Battle of the Year 3D is the newest dance craze film to hit the big screen. The movie was inspired by the documentary Planet B-Boy and focuses on the American "Dream Team", a group of break-dancers from the USA who are led by an unlikely coach to the ultimate competition - the Battle of the Year. While the yearly event is very much real, the goofy storyline and characters are not. Battle of The Year will entertain those who are passionate about B-Boying, but will not do much for any other viewer.
The first, and major, problem with the film is there is not enough actual dancing. Besides a quick montage of the crew learning steps and running drills during their boot camp, the only actual dancing you see in the film is a "battle" the first day of practice and the final routine at Battle of the Year near the end of the film. You see a few moves here and there during the movie, but the director is much more interested in the storyline than making a breakdancing film.
If a dance movie were going to focus on the plotline instead of on showing the actual dancing, you think that the script would be strong. Unfortunately, it is just another run of the mill "opposites overcoming obstacles" story with no real power behind it. They do bond and they do help their coach to see himself in a new light, but that has been overdone so many times that watching it again just is not worth it.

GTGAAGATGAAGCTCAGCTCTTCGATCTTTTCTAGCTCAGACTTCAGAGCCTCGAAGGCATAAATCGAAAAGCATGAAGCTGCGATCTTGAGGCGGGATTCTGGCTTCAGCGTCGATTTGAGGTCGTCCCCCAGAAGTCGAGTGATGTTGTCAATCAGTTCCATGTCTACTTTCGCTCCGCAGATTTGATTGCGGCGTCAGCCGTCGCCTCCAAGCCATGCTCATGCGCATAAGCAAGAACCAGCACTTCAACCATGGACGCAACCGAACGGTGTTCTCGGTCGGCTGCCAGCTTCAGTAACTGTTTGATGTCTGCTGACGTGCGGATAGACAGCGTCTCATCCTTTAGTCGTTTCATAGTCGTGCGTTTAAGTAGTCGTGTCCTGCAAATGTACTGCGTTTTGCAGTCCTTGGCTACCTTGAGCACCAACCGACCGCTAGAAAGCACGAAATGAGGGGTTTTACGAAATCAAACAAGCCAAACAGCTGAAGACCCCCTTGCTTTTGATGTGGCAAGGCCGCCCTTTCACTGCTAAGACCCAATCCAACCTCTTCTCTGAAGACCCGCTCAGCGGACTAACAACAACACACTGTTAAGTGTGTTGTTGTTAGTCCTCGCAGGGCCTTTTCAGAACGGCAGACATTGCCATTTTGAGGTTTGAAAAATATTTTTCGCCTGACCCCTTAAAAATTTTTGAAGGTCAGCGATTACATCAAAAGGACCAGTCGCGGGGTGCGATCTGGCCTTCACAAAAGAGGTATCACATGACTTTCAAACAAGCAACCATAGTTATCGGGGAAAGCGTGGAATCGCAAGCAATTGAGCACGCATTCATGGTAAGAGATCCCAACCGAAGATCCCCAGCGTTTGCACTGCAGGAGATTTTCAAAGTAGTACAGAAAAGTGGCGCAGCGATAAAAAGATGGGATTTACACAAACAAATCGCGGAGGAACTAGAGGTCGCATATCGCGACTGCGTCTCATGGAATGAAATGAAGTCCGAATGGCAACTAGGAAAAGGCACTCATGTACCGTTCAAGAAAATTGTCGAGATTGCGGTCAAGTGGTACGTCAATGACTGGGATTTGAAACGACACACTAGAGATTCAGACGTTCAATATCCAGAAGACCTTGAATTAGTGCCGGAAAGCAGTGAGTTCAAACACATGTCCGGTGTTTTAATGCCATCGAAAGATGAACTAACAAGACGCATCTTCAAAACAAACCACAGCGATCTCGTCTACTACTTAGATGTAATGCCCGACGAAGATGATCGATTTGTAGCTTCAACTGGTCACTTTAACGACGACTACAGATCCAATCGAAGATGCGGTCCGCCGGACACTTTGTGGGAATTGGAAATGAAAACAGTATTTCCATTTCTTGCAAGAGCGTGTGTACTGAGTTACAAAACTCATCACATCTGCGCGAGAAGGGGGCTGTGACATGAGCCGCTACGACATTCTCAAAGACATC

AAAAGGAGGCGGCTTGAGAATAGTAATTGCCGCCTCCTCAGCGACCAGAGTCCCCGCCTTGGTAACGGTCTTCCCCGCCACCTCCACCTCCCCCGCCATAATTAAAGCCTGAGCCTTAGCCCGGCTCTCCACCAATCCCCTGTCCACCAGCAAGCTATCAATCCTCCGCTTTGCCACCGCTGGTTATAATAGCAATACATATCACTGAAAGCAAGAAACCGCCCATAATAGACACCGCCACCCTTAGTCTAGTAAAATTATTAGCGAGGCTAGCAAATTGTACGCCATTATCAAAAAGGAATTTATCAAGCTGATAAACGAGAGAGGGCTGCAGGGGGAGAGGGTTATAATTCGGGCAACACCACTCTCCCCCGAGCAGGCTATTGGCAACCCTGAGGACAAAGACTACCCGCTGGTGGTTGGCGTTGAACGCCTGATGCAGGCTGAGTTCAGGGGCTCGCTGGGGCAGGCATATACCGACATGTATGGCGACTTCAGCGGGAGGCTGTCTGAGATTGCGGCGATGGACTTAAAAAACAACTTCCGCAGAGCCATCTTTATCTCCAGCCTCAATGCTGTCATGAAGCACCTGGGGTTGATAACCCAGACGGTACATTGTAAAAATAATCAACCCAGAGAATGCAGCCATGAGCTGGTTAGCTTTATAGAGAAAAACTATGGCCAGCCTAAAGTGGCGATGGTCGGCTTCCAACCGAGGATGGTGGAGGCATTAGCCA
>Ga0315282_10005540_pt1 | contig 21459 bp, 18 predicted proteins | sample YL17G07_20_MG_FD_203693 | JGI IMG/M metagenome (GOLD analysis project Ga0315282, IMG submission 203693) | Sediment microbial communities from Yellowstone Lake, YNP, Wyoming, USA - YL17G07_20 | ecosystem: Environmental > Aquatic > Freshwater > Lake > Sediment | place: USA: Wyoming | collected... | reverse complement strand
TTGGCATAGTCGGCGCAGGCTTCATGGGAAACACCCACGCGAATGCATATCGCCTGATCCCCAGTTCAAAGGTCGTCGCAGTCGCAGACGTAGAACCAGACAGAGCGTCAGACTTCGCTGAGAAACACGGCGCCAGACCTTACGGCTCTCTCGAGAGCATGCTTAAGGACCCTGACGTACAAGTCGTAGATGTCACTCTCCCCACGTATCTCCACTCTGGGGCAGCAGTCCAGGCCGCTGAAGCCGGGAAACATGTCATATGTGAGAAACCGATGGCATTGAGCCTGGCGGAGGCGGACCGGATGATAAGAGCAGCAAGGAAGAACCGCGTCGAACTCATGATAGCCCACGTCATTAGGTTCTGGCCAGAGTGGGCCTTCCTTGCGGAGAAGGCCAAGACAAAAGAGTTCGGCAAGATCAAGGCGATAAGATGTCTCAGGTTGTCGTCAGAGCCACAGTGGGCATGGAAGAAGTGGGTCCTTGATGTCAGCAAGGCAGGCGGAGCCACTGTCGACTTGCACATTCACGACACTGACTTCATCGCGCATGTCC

Many of the actors are actual b-boys, and they are extremely talented movers. For the most part, they are not bad actors either. Even Chris Brown is not half bad as cocky crew lead Rooster. He may not be someone to be impressed with in real life, but the guy has some amazing skills when it comes to dancing. Of course, not the entire cast can be perfect. While "LOST" alum Josh Holloway is a wonderful actor and plays his part with conviction, it is hard to believe that in his younger years he was a legend at breakdancing. It just seems unbelievable that Holloway has a hip-hop background and, while it is mentioned several times that he is a pro, there is no shred of dancing in his role to back up the claim.
Dancers will enjoy Batlle of the Year because it speaks to them on a level that it cannot for non-dancers. While the story is unoriginal and the actual dancing sequences are far and few between, the 3D adds a dimension that at least keeps the two hours from dragging by.